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View the exhibit. Currently the two eBGP links between AS100 and AS200 have an average inbound load of 65% and 20% respectively. After further investigation, traffic to accounts for 45%, and traffic to and to each account for 20% of the inbound load. The BGP attributes are currently set at their default values in both autonomous systems.

If you want to influence how AS200 sends traffic to AS100, which eBGP configurations would you configure in AS100 to influence AS200 to use the eBGP links more evenly? (Select two.)

Your Answer:    route-map as_50 permit 10
                          match ip address 50
                          set metric 150
                          access-list 50 permit
                          neighbor route-map as_50 out

Correct Answer: neighbor route-map as_50 out
                          route-map as_50 permit 10
                          match ip address 50
                          set metric 150
                          access-list 50 permit

We want to reduce the incoming traffic on the 65% route and increase the traffic on the 20% route, by using mechanism that instructs EBGP neighbor in AS 200 to prefer more the path between routers F and B.
The MED is used to decide how to enter an AS. It is used when multiple pathways exist between two autonomous systems, and one AS is trying to influence the incoming path from the other AS. A lower MED value is preferred; the default set to 0 for Cisco routers. So what we want to do is raise the MED on a subnet on the 65% route in AS 100, that when advertised to EBGP neighbor in AS 200, it prefers the 20% route.
Since the favors the 20% from router B route due to route cost,  and favors the 65% route from router A due to the same reasoning, the subnet we should try to manipulate is the because it is traveling the 65% path (20% +45%=65%). So lets raise the MED on the 65% path from router A to 150 so the lower MED on the 20% path from router B is preferred.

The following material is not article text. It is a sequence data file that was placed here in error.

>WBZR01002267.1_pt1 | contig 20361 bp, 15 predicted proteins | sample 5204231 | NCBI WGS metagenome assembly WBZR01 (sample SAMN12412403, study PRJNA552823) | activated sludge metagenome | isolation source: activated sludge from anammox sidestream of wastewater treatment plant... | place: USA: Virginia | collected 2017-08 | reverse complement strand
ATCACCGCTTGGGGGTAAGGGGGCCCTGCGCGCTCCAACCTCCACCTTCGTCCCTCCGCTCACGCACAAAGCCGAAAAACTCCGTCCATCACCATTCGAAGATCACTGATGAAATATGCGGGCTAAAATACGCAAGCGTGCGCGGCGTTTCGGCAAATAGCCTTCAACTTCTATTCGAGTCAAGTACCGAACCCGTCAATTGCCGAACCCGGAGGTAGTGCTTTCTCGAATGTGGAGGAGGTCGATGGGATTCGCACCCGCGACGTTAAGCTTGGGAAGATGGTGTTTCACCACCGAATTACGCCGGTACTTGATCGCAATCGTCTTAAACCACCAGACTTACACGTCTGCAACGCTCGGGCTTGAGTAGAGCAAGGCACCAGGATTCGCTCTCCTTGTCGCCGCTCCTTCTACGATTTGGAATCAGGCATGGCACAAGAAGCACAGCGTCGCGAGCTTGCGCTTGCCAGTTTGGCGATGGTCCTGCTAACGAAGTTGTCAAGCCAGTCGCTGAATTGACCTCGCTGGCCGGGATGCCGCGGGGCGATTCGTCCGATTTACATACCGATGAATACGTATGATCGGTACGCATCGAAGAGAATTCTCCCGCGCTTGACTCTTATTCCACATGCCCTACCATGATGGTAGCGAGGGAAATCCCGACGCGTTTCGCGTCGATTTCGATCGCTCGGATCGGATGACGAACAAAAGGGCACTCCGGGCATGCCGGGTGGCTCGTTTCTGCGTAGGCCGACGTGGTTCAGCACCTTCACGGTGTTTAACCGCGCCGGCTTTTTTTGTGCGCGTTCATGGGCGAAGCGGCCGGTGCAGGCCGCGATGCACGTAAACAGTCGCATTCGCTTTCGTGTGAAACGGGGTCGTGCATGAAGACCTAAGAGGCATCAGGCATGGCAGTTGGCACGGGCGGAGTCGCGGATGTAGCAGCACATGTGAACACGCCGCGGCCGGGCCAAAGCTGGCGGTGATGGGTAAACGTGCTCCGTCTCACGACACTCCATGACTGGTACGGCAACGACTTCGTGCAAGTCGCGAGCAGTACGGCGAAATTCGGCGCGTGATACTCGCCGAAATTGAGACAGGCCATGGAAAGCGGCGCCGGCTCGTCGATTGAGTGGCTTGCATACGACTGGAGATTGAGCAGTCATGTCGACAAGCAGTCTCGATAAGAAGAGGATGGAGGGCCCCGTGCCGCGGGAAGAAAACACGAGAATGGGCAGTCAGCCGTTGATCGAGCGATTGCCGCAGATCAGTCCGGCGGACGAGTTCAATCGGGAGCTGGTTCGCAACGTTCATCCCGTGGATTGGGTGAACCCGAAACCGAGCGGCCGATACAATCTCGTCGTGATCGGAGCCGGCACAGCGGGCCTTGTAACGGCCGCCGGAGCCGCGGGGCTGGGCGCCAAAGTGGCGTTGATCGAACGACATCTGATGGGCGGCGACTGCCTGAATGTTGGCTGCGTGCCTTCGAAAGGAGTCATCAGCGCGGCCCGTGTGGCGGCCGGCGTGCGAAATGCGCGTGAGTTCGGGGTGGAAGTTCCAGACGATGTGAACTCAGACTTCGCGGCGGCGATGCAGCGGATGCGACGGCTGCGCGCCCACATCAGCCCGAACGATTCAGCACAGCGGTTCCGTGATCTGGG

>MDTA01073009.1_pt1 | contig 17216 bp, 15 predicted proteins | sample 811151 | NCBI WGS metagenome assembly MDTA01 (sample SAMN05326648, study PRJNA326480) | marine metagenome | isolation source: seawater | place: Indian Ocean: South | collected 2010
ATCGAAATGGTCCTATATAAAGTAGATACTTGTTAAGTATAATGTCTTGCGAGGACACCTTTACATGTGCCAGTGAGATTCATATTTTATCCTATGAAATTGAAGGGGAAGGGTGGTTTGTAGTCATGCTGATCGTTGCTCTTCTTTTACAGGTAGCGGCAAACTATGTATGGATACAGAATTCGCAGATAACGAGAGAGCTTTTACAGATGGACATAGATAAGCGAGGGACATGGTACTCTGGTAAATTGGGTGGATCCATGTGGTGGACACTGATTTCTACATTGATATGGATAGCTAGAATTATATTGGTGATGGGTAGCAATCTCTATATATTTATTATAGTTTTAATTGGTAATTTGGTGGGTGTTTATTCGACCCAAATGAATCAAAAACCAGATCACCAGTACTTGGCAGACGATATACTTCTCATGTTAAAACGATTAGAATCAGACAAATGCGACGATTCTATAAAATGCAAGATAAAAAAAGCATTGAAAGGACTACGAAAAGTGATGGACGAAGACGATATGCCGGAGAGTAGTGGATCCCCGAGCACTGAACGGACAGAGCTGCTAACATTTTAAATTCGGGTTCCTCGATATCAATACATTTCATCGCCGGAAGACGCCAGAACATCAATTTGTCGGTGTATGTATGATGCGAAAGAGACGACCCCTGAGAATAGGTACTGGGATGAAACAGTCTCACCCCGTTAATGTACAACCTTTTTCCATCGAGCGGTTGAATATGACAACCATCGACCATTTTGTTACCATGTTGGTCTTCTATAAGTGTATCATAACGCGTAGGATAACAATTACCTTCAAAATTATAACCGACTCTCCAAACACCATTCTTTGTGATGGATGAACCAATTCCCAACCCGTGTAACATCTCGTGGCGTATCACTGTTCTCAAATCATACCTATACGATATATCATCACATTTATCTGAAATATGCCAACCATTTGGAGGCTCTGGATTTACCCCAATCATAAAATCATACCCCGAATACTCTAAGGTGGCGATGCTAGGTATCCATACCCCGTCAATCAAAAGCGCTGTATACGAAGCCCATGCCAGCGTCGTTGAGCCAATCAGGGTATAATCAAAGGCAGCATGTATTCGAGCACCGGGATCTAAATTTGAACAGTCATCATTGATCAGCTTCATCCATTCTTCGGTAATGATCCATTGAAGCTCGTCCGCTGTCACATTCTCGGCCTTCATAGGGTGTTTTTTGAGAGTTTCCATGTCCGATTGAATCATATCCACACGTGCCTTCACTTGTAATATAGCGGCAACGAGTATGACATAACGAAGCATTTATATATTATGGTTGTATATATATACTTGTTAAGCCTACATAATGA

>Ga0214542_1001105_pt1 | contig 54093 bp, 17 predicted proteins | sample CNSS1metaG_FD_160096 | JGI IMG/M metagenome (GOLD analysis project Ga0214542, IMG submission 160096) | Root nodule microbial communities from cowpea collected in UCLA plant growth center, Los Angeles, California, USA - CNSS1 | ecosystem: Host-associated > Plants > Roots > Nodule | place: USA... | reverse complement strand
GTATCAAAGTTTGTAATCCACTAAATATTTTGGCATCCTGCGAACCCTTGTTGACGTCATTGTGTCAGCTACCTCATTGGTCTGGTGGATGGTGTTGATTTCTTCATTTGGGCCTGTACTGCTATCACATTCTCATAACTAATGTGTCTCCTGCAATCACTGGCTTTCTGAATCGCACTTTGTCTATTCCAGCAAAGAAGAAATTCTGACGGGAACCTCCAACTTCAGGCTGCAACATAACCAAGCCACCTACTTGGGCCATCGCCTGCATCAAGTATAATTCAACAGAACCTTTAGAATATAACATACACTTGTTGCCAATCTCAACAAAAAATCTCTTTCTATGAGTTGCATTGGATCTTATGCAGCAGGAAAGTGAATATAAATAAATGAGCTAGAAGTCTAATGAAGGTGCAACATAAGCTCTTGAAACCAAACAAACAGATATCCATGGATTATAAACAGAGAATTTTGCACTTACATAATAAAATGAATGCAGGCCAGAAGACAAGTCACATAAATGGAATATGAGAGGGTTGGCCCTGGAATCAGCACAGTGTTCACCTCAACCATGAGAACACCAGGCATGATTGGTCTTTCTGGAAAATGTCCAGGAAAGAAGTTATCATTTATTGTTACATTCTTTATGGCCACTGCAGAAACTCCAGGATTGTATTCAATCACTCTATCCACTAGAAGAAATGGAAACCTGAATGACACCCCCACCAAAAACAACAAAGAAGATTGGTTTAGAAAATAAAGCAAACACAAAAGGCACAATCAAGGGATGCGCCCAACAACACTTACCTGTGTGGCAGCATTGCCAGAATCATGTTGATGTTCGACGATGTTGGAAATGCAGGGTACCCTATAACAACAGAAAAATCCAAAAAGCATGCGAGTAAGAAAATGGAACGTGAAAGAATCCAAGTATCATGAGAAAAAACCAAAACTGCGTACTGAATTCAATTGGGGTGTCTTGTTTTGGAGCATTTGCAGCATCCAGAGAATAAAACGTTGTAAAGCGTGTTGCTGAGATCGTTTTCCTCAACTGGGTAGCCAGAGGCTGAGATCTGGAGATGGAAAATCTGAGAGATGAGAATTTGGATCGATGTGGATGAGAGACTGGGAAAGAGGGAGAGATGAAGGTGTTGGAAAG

Step 1: Define the neighbor that you want to raise the MED to and the route-map you will use to do this:
Neighbor route-map AS_50 out

Step 2: Write the Route map to raise Med to 150 and define the traffic associated with this route-map via ACL:
route-map as_50 permit 10
match IP address 50
set metric 150
access-list 50 permit

Now you have raised the med of a 20% traffic across the Router A route to the AS200. This traffic will now switch to use router B route as the preferred route due to lower MED. This in turn raises the traffic on router B to 40% (from 20%) and lowers the traffic on router A to 45% (from 65%).

Based on the explanation, shouldn't my answer be correct? Also the access-list entry wildcard mask should be and not
prolly should be for the access list.

Also BGP uses MED/Metric to advertise to an external partner what is the best way into the AS, when multiple routes are available.
So by (looking at the diagram for the question) setting the MED on router A to 150, the MED on router B I think should be 100 (or 0 could be the default)....
Which for BGP the lower the MED, the better the path.

So they are wanting to have the traffic bound for, which consumes 20% BW, to be sent over the lesser used link that runs between Routers B and F
Which will then spread the usage to 45% and 40% over the two links.

hope that helps.

Default value for BGP MED is 0, so setting the MED to 150 on the other path will make the path using MED 0 more desirable.
i know but it does not explain why my answer was tagged wrong when it was clear in their explanation that  the neighbor ip for the route-map that I used is correct and their answer is wrong but their "correct answer" has the incorrect neighbor ip

plus, as you said, the ACL wildcard should be and not
The reason your answer is wrong is because the traffic is already going across the Rtr A -> Rtr E link
They are wanting the traffic for the network to choose the B -> F Link.

By using the neighbor statement::
neighbor route-map as_50 out
You are just enforcing what is already in place, and that is that traffic will go through the A -> E link
Because you are setting the metric across the B -> F link with a metric of 150
While A -> E will be 0, and thus the lower metric of the two links.
And BGP prefers the lower MED over the higher MED.

Does that help??

Keep in mind that there is already (in your answer's case) the neighbor statement
RtrB# neighbor remote-as 200
has been issued, so you are working from Rtr B, when you should be on Rtr A

neighbor route-map as_50 out  /* This will apply a policy to a neighbor that has been setup already (going across B -> F link)
route-map as_50 permit 10  /*  Create a route map call as_50
match ip address 50  /*  Match IP address that are found in access list '50'
set metric 150  /* If an IP address match has occurred, then set its metric/MED to 150
access-list 50 permit  /* standard access list is created, named '50'